7. The method of claim 1, wherein each phase sequence in the plurality of phase sequences is a sequence of phase values associated with respective blocks, the method further including searching for a refined set of inputs that optimizes the function of time, frequency, and phase by searching a neighborhood around each phase value in the determined phase sequence.
8. The method of claim 1, wherein generating the first plurality of function values includes:
generating, for each block, a second plurality of function values as a function of time and frequency, based on the received signal, wherein the function values of the second plurality correspond to the plurality of times and to the plurality of frequencies; and
for each time in the plurality of times, each frequency in the plurality of frequencies, and each phase sequence in the first plurality of phase sequences:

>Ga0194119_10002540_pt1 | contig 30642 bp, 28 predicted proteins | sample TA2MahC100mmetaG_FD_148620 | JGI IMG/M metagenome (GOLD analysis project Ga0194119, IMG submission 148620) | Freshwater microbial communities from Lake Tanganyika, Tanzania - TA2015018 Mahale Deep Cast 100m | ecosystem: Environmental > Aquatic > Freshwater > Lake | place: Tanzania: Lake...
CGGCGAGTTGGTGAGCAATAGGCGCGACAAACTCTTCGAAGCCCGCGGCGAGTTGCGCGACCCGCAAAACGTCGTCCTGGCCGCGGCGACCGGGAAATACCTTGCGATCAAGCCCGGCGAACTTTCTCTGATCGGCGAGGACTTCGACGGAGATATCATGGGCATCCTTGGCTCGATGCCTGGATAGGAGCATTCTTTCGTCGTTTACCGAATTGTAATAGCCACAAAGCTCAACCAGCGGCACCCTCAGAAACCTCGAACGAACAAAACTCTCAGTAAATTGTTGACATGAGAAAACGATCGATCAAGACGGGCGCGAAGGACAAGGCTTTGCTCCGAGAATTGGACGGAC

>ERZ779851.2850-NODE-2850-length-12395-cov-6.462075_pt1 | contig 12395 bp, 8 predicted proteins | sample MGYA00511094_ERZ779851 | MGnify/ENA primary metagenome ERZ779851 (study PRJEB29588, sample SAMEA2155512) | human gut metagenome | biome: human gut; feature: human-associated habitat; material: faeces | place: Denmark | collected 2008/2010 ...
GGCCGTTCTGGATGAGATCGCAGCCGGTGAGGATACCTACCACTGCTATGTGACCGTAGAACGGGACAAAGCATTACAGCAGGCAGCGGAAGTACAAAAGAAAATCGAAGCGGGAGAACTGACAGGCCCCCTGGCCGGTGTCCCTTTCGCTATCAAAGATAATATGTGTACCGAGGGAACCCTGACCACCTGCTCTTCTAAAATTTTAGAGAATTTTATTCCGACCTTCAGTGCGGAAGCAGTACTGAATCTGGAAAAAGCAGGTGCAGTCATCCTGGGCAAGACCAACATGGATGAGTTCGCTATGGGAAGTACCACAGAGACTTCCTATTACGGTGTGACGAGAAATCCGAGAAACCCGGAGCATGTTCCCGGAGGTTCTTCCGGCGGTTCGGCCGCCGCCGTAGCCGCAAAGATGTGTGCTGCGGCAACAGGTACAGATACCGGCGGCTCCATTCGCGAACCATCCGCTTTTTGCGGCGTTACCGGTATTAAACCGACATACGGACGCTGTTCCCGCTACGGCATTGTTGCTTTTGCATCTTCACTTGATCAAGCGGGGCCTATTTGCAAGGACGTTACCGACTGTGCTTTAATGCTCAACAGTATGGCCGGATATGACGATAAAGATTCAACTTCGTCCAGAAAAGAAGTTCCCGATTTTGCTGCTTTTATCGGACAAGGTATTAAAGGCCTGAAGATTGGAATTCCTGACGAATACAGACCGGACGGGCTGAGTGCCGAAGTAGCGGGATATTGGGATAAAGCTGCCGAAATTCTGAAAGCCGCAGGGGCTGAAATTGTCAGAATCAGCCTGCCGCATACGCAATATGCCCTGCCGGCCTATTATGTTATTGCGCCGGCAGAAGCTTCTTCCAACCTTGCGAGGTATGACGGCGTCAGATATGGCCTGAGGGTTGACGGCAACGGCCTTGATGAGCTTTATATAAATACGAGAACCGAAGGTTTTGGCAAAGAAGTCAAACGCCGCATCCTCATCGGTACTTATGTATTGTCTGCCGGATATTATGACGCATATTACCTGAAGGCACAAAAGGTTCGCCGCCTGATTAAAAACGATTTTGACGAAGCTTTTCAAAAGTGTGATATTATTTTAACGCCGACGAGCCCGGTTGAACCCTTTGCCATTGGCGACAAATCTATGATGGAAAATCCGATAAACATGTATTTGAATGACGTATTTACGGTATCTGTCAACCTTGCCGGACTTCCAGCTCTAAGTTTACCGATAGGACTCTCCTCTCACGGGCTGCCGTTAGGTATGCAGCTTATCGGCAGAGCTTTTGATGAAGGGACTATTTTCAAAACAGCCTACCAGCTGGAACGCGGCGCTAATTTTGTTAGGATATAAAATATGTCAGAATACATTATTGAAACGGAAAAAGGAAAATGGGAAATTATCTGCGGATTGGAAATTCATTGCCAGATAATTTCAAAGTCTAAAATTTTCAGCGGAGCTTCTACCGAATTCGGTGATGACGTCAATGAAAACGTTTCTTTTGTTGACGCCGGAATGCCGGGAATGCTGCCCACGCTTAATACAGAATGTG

for each block, shifting the function value in the second plurality corresponding to said time, said frequency, and said block by a phase value of said phase sequence associated with said block, to generate a shifted value for said block; and
adding the shifted values for the respective blocks, to generate the function value in the first plurality corresponding to said time, frequency, and phase sequence.
9. The method of claim 1, wherein each phase sequence in the plurality of phase sequences is a sequence of phase values associated with respective blocks, and wherein generating the first plurality of function values includes:
generating, for each block, a second plurality of function values as a function of time and frequency, based on the received signal, wherein the function values of the second plurality correspond to the plurality of times and to the plurality of frequencies;
sorting the phase sequences in the plurality of phase sequences into a sequence of phase sequences according to an order, wherein each pair of adjacent phase sequences in the sequence of phase sequences differ at exactly one phase value and are equal to one another at the other phase values; and
for each time and frequency:
evaluating the function of time, frequency, and phase at said time, said frequency, and an initial phase sequence in the sequence of phase sequences, and